The last engine test for ILSAC GF-6 failed this month to gain acceptance into the passenger car engine oil classification, a critique that the proposed method does not adequately gauge the ability of oils to prevent engine wear.
The API Lubricants Group closed the last key Base Oil Interchange/Viscosity Grade Read-Across task force ballots and indicated full approval on June 10 for rules for the Sequence IVB low-temperature valvetrain wear test.
In an unusually harsh attack between lube industry giants, Shell claimed last week that a sample of ExxonMobil heavy-duty diesel engine oil failed to pass a test for oxidation stability and therefore did not comply with industry standards that it was promoted as meeting.
Ford Motor Co. recently amended its engine oil guidance for small-engine diesel-powered pickups, including the diesel version of the F-150, to recommend API FA-4 oils. The decision represents a slight softening of the automakers cautious stance toward the newest diesel engine oil categories.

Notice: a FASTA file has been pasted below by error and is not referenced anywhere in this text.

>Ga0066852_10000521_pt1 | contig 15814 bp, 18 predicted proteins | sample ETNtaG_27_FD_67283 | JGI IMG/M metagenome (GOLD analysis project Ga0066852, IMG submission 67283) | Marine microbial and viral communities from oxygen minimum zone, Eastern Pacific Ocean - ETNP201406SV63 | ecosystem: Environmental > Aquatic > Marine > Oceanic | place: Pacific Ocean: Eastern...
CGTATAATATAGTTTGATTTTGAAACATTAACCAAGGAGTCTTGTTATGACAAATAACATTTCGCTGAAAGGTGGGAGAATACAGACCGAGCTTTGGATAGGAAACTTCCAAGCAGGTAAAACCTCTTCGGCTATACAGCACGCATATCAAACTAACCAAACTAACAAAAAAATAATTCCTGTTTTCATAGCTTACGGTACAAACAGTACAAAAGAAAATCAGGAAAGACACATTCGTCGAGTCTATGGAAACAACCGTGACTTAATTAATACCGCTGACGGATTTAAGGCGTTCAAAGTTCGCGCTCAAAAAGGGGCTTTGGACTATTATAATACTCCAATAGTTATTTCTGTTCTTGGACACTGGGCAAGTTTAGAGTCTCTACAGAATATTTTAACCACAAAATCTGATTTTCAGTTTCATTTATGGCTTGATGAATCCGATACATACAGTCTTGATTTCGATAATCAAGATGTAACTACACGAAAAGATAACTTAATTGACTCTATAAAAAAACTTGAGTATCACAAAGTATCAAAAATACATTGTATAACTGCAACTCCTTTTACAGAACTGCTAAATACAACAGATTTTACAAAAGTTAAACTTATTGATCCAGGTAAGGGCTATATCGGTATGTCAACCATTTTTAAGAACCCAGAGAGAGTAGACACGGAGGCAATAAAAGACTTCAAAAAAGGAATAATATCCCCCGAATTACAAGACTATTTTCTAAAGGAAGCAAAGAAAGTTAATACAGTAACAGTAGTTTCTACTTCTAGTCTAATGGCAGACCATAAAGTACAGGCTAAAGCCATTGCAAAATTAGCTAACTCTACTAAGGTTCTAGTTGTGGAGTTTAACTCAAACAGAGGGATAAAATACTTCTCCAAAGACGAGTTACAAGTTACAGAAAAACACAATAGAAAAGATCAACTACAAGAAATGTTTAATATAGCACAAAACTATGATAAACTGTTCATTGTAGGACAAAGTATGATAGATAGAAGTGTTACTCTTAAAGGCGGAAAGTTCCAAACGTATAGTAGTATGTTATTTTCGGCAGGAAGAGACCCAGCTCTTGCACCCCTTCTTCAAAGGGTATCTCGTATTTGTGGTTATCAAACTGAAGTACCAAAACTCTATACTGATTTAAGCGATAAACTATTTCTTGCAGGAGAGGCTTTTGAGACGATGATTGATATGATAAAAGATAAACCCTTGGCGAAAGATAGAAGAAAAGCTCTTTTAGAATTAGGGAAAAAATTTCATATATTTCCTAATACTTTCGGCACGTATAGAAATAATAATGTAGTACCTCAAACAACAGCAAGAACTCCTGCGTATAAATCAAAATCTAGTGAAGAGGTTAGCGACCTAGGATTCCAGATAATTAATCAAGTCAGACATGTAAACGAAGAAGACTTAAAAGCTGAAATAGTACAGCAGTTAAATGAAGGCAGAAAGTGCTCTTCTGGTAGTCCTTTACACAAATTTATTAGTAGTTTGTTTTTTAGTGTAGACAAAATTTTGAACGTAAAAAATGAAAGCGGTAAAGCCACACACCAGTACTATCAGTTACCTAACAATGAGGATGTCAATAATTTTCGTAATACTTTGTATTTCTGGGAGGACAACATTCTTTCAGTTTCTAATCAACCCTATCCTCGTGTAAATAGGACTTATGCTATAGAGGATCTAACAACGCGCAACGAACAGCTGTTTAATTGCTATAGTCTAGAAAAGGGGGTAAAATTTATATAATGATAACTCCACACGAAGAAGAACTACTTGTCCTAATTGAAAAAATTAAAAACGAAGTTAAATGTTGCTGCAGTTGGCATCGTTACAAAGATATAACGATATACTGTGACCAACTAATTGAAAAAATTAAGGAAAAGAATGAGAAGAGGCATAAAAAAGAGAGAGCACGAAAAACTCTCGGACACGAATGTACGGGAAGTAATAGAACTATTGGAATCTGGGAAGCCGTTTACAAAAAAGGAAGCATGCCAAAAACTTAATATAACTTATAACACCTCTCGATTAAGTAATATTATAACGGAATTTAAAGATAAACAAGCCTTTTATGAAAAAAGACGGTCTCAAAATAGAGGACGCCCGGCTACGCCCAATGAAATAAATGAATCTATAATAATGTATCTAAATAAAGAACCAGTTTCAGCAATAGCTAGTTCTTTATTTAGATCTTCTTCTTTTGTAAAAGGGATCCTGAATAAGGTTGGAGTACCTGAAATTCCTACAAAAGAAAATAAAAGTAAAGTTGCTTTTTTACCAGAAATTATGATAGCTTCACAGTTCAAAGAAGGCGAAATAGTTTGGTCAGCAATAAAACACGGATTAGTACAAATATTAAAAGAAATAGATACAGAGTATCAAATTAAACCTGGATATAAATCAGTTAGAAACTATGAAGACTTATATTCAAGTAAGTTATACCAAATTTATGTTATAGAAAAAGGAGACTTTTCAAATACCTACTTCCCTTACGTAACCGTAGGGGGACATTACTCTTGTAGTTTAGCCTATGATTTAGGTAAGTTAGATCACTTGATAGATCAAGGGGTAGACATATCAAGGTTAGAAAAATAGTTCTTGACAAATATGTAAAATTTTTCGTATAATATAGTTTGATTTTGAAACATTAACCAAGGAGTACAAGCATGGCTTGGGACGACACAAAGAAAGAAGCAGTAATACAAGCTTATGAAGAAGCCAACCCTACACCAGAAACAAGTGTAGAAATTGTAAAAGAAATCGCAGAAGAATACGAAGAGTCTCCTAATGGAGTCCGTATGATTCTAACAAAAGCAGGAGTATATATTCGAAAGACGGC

Work continues on a variety of tests, test parameters and engine and bench test limits necessary for completion of the ILSAC GF-6 passenger car engine oil category.
Now that all of its engine tests have been accepted, the countdown has begun for first licensing of the ILSAC GF-6 passenger car motor oil category. It remains to be settled, though, just how long the clock will tick.
There is increasing talk in the lubricants industry about a range of technologies collectively referred to as Industry 4.0 and how they can be used to improve operations. An oil analysis company offered concrete examples during a conference last year.